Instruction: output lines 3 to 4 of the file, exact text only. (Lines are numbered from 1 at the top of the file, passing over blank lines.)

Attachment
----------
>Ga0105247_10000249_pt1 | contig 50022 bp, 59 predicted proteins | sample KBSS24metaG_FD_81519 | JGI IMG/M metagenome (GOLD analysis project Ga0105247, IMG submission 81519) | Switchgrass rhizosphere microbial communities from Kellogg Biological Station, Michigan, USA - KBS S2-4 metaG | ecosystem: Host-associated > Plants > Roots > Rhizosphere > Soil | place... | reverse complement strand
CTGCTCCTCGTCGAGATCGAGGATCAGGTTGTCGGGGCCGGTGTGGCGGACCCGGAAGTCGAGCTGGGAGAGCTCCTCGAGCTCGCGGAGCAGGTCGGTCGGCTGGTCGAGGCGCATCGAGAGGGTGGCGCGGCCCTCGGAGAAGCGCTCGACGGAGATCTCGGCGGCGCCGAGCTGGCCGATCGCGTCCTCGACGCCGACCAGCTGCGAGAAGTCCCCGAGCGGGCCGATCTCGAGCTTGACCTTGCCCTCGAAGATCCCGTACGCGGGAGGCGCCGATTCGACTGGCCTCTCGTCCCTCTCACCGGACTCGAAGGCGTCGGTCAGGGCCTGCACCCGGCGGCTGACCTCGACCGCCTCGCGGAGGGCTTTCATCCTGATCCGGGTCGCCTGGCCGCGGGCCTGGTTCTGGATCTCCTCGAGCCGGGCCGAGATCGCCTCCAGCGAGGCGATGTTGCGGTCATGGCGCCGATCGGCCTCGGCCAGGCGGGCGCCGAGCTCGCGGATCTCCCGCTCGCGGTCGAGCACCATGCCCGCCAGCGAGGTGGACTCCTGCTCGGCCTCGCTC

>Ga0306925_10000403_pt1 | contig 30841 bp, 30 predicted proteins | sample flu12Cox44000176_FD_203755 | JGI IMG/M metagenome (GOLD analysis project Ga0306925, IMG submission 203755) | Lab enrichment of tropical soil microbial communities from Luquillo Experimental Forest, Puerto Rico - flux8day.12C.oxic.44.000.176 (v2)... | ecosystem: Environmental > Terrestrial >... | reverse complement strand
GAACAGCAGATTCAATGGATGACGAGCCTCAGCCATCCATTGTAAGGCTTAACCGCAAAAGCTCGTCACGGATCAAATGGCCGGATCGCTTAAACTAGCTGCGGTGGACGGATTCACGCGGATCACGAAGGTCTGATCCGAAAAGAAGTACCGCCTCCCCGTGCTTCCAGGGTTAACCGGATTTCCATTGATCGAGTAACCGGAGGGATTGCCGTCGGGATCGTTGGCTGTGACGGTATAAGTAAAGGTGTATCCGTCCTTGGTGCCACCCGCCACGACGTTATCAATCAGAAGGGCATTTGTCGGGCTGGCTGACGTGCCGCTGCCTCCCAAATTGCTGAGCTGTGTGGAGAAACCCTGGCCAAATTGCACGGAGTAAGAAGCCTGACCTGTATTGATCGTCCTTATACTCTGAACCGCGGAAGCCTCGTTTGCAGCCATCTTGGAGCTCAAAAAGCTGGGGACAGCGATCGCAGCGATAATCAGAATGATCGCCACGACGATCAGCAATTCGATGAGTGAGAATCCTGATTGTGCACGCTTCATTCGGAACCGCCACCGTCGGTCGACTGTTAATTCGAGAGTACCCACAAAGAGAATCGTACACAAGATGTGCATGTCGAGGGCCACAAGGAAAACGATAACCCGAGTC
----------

>Ga0306925_10000403_pt1 | contig 30841 bp, 30 predicted proteins | sample flu12Cox44000176_FD_203755 | JGI IMG/M metagenome (GOLD analysis project Ga0306925, IMG submission 203755) | Lab enrichment of tropical soil microbial communities from Luquillo Experimental Forest, Puerto Rico - flux8day.12C.oxic.44.000.176 (v2)... | ecosystem: Environmental > Terrestrial >... | reverse complement strand
GAACAGCAGATTCAATGGATGACGAGCCTCAGCCATCCATTGTAAGGCTTAACCGCAAAAGCTCGTCACGGATCAAATGGCCGGATCGCTTAAACTAGCTGCGGTGGACGGATTCACGCGGATCACGAAGGTCTGATCCGAAAAGAAGTACCGCCTCCCCGTGCTTCCAGGGTTAACCGGATTTCCATTGATCGAGTAACCGGAGGGATTGCCGTCGGGATCGTTGGCTGTGACGGTATAAGTAAAGGTGTATCCGTCCTTGGTGCCACCCGCCACGACGTTATCAATCAGAAGGGCATTTGTCGGGCTGGCTGACGTGCCGCTGCCTCCCAAATTGCTGAGCTGTGTGGAGAAACCCTGGCCAAATTGCACGGAGTAAGAAGCCTGACCTGTATTGATCGTCCTTATACTCTGAACCGCGGAAGCCTCGTTTGCAGCCATCTTGGAGCTCAAAAAGCTGGGGACAGCGATCGCAGCGATAATCAGAATGATCGCCACGACGATCAGCAATTCGATGAGTGAGAATCCTGATTGTGCACGCTTCATTCGGAACCGCCACCGTCGGTCGACTGTTAATTCGAGAGTACCCACAAAGAGAATCGTACACAAGATGTGCATGTCGAGGGCCACAAGGAAAACGATAACCCGAGTC